The Docsis 3.1 specs under development at CableLabs won't be published until later this year, but it's already well-established that cable's latest, greatest data platform will make big use of
orthogonal frequency division multiplexing (OFDM) as the industry begins to break away from the use of less efficient 6MHz- and 8MHz-wide channels. (See Docsis 3.1 Set for a Spring Fling.)
OFDM will provide Docsis with a new order of bandwidth efficiency, but it also offers some sound business reasons for cable to adopt it. OFDM, already used for Wi-Fi and Long Term Evolution (LTE), could lead to better economies of scale and get more vendors interested in the cable market, explained Daniel Howard, the SVP of engineer and CTO at Society of Cable Telecommunications Engineers (SCTE), during a webcast earlier this month on the topic (SCTE is tasked with helping the cable industry get trained up for Docsis 3.1). (See Setting the Stage for Docsis 3.1.)
But back to the coming efficiencies. By letting MSOs scrunch small (20KHz-to-50KHz-wide) subcarriers into blocks of spectrum (or "waveforms" up to about 200MHz wide) without interfering with each other, OFDM essentially eliminates the wasteful guard bands required for today's single-channel QAM technology.
OFDM also deals well in noisy environments and can handle other impairments such as micro-reflections, meaning cable can be better able to maintain higher forms of modulations and push more bits per hertz on the cable plant even when plant conditions aren't ideal. OFDM's use of adaptive bit loading also allows operators to dial those modulations up and down at the subcarrier level. In the SC-QAM world, the entire 6MHz or 8MHz channel must operate at the same modulation.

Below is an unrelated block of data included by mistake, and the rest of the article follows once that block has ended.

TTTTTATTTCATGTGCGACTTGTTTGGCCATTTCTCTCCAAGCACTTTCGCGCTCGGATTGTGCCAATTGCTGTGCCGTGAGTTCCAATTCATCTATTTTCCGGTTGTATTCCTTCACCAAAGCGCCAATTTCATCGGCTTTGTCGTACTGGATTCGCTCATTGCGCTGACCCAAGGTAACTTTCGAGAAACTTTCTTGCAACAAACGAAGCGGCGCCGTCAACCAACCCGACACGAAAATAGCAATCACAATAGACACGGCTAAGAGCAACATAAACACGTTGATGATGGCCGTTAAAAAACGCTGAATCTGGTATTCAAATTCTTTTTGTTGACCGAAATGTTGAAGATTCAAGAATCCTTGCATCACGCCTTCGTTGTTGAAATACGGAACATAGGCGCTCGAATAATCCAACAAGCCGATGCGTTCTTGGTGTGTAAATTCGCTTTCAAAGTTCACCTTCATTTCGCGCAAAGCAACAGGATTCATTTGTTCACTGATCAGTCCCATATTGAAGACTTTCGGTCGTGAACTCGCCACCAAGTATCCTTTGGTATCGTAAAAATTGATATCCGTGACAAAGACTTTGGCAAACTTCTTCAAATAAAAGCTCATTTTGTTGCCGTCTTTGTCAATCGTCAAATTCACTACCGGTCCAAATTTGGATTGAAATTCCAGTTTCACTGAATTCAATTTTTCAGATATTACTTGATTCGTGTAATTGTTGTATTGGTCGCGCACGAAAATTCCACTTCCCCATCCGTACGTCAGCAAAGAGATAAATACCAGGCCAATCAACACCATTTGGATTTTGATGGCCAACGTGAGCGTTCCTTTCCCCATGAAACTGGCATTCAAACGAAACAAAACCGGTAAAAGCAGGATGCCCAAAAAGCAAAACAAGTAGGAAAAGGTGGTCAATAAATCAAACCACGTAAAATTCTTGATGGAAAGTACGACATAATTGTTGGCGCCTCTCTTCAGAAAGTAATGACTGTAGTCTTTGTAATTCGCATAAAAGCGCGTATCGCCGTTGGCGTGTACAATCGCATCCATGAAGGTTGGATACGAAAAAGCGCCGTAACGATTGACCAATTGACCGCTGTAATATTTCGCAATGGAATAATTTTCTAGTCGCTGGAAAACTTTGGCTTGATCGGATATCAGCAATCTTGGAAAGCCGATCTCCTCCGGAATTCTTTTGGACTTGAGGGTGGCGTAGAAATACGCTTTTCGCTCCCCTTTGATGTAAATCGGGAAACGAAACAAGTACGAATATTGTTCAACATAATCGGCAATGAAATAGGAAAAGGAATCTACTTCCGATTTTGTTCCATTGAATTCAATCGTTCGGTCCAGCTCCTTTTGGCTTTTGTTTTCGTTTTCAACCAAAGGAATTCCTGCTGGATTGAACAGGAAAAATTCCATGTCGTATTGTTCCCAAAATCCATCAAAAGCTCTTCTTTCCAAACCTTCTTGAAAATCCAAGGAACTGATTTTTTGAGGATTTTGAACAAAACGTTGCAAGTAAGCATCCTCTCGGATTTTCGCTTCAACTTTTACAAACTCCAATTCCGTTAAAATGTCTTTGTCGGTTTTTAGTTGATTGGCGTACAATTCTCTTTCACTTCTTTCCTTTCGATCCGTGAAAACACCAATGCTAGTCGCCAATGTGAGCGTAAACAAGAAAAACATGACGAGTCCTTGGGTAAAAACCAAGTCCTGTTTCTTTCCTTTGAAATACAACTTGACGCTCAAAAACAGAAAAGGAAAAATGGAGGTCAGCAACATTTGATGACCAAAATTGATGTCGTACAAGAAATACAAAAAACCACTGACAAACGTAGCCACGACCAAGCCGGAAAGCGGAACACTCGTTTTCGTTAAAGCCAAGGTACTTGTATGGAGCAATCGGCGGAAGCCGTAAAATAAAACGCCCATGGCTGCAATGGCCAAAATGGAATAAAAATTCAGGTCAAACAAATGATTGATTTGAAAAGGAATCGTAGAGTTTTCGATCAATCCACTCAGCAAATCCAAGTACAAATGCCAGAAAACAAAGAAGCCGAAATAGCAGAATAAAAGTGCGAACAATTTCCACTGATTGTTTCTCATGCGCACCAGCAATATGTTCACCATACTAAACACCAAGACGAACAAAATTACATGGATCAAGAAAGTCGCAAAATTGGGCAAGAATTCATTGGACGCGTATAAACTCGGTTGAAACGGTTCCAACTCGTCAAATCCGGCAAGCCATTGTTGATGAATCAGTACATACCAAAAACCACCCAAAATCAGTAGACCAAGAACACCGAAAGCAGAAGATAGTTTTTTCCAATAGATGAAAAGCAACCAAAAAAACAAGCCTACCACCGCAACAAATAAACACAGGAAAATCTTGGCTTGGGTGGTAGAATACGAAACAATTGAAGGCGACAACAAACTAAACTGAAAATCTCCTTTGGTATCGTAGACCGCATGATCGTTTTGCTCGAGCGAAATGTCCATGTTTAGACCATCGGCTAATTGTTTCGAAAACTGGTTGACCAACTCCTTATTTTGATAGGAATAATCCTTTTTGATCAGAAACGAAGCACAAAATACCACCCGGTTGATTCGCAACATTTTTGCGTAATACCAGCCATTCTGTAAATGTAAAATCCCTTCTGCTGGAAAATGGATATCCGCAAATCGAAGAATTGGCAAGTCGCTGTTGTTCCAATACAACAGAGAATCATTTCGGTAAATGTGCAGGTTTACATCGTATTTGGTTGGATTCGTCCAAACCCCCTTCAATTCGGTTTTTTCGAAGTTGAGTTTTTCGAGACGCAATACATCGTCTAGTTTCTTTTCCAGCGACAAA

Howard also pointed out a popular misconception that OFDM alone will help operators achieve higher modulations that can put more bits down the pipe in the same amount of space. (See Docsis 3.1 Targets 10-Gig Downstream.)
To hit those anticipated, improved performance levels, OFDM will be paired with low density parity-check (LDPC), a Forward Error Correction (FEC) scheme that will also require less bandwidth than the current Reed-Solomon approach. When used together in Docsis 3.1, they should improve cable's bandwidth efficiency by about 50 percent. So it follows that cable should be able to pump out 5Gbit/s in 500MHz of spectrum with Docsis 3.1, versus 780MHz of spectrum using today's Docsis 3.0 platform.
Although Docsis 3.1 will help cable push the limits and extend the life of the hybrid fiber/coax (HFC) plant, the irony is that the industry will owe a debt of gratitude in part to a technology that's helped wireless operators get the most out of their precious spectrum.
— Jeff Baumgartner, Site Editor, Light Reading Cable